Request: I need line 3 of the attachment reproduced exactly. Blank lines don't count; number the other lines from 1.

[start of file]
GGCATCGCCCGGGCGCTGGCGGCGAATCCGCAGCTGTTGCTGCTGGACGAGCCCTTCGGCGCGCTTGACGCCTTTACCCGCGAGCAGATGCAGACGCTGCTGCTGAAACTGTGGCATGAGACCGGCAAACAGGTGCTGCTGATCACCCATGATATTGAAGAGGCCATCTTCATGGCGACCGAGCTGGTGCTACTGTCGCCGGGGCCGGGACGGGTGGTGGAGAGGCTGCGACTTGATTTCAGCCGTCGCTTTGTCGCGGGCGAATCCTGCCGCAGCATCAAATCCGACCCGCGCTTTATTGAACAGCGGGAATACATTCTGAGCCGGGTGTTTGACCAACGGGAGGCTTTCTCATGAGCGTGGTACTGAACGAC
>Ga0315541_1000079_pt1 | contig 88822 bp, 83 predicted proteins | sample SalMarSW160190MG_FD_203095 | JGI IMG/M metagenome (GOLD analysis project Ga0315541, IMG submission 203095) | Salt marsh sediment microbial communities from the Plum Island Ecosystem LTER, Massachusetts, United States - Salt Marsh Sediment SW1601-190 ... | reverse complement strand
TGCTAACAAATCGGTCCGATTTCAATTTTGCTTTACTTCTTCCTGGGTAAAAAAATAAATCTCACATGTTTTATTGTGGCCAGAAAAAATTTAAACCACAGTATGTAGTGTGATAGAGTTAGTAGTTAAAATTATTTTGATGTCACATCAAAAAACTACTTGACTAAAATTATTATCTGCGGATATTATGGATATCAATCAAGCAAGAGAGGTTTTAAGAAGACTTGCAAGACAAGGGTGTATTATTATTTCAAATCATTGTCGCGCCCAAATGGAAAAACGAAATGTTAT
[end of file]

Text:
TGCTAACAAATCGGTCCGATTTCAATTTTGCTTTACTTCTTCCTGGGTAAAAAAATAAATCTCACATGTTTTATTGTGGCCAGAAAAAATTTAAACCACAGTATGTAGTGTGATAGAGTTAGTAGTTAAAATTATTTTGATGTCACATCAAAAAACTACTTGACTAAAATTATTATCTGCGGATATTATGGATATCAATCAAGCAAGAGAGGTTTTAAGAAGACTTGCAAGACAAGGGTGTATTATTATTTCAAATCATTGTCGCGCCCAAATGGAAAAACGAAATGTTAT